Yeah, yeah, I know: For that pun I should be locked up. But, believe me, it’s in the spirit of Taiwan’s current electoral season.
Here, for example, is an image from the campaign literature for Zhāng Hóng-lù (張宏陸). Zhang has chosen a deer as his mascot because the final syllable of his name sounds like the Mandarin word for deer, lù (鹿). (Yes, that’s supposed to be a deer, not the result of some unholy experiment involving Rudolph the red-nosed reindeer and an inflatable Bambi.)
Note the quasi romanization, on both the collar and headphones, of @ for “a,” which is a prefix for personal names. Thus, “@-lu” stands for “A-lu,” which is a meant as a friendly nickname for Zhang.
The A prefix might be familiar to Westerners through Lu Xun’s “The True Story of Ah-Q” (阿Q正傳). (Lu Xun, by the way, was an important advocate of romanization.) The association in the campaign literature, however, is definitely intended to be with Taiwan’s president, Chen Shui-bian, whose nickname of “A-bian” was written in romanization on much of Chen’s campaign merchandise. Chen even refers to himself in the third person as “A-bian.” (For some reason most people in Taiwan don’t seem to find this affectation by Chen as disconcerting as Americans found Bob Dole’s odd habit of referring to himself as “Bob Dole.”)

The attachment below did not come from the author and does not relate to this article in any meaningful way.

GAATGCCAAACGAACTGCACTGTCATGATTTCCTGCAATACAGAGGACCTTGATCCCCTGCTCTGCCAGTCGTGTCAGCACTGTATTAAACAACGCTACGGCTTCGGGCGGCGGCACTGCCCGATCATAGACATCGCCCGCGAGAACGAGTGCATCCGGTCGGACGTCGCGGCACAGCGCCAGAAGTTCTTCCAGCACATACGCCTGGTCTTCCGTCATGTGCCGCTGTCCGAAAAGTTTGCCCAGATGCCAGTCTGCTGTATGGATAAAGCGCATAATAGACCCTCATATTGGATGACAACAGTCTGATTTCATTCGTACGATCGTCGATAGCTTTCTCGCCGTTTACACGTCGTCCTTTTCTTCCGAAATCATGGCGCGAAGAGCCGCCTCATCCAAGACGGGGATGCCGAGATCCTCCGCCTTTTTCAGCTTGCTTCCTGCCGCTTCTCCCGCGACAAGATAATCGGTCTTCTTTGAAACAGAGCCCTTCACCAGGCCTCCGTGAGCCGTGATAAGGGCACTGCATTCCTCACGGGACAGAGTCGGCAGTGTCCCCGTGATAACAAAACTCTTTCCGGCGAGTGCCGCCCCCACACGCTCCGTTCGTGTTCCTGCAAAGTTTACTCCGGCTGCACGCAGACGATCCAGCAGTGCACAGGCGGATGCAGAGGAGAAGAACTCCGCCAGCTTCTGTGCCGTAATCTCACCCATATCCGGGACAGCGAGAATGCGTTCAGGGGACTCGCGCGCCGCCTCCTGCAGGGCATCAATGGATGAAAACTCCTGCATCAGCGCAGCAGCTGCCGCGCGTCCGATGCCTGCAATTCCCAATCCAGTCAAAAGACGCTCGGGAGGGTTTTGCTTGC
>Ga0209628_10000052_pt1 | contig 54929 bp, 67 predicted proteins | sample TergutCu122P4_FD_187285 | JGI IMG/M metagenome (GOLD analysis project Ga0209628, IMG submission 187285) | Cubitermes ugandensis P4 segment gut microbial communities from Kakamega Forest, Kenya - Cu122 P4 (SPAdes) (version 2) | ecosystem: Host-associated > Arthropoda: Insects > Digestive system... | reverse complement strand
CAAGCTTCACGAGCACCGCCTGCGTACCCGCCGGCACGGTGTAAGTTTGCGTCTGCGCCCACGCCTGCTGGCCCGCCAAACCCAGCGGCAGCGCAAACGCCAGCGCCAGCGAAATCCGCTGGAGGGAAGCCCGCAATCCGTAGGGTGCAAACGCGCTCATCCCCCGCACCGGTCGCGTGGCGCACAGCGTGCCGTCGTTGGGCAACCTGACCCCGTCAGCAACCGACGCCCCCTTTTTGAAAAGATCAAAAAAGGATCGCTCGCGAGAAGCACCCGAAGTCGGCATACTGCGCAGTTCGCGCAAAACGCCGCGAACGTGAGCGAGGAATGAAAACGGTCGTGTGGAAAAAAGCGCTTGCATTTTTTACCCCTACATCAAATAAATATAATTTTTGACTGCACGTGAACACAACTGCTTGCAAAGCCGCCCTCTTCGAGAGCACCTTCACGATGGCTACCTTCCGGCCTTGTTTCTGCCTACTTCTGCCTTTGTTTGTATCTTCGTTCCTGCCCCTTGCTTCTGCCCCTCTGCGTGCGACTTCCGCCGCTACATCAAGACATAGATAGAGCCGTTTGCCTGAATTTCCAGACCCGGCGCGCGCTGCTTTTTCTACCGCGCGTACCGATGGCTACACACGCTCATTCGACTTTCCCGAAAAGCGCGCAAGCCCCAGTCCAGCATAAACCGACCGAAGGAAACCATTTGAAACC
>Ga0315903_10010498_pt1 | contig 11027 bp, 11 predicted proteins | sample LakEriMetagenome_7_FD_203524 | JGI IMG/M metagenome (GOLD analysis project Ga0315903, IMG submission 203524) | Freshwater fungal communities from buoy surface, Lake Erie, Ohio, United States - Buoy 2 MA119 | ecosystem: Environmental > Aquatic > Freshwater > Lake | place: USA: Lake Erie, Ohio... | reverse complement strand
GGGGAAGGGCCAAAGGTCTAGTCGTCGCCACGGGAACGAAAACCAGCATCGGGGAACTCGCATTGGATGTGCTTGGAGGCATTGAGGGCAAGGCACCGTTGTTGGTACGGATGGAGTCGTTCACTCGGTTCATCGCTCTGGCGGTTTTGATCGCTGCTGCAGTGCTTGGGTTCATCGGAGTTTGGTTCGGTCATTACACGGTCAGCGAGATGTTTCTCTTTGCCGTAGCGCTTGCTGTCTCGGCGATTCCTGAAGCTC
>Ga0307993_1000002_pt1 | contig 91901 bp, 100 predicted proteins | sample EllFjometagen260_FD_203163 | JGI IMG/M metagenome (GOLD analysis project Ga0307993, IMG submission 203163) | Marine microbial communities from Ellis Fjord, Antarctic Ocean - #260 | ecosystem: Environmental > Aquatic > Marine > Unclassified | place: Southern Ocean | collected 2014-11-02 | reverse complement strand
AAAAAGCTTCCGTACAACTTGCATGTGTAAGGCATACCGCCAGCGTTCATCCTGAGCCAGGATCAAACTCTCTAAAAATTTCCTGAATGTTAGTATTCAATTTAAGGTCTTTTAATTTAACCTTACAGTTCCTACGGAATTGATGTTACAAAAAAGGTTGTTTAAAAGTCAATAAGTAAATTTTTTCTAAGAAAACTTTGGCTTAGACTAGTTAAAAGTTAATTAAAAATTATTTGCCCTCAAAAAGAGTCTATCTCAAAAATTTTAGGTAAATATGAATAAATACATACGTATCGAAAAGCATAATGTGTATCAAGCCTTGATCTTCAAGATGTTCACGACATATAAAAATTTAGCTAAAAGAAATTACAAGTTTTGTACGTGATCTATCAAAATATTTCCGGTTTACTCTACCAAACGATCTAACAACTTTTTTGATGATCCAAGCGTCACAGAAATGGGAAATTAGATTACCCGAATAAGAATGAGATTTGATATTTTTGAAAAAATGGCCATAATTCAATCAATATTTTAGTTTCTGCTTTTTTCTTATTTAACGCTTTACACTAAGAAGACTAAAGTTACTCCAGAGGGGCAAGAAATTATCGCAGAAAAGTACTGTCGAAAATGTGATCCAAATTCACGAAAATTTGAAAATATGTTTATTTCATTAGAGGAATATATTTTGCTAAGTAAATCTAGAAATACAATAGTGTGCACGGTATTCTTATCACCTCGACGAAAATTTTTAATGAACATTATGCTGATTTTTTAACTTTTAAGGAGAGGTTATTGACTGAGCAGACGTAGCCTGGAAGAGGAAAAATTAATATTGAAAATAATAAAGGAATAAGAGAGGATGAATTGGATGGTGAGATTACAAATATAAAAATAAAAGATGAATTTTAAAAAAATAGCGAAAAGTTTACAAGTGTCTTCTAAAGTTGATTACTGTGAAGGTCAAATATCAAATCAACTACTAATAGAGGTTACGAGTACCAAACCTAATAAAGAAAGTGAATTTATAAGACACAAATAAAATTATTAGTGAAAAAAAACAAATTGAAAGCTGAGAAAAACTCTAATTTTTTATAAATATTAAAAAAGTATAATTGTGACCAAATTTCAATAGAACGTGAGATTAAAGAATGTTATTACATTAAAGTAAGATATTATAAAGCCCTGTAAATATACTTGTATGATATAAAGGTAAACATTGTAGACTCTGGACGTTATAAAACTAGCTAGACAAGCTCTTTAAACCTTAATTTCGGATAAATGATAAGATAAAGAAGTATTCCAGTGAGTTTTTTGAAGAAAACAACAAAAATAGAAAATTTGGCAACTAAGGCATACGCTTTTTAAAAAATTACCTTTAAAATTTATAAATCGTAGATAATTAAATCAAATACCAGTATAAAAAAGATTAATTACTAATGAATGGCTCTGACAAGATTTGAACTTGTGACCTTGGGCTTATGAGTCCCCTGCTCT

Zhang is of course from the same political party as Chen.
As for the use of @ for “a,” this might be copied from Chen-related merchandise, though the only images I found in a quick search had “a-bian” rather than “@-bian.” The “a,” however, is often found within a circle, which may have led subsequent designers to the @ usage. There is, however, a small chain of soup-noodle stores named “@-Bian.”
The @ is of course a vague allusion to the Internet, with the intent of looking “modern.” The @ usage was copied (perhaps incorrectly) from some of Chen’s merchandise, affectations of modernity being pointless when it comes to otherwise unpretentious noodle stores.
The headphones on the deer, however, are a mystery to me. Then there’s the fact that they aren’t on the deer’s ears. Perhaps they’re a vague attempt to appeal to the youth vote.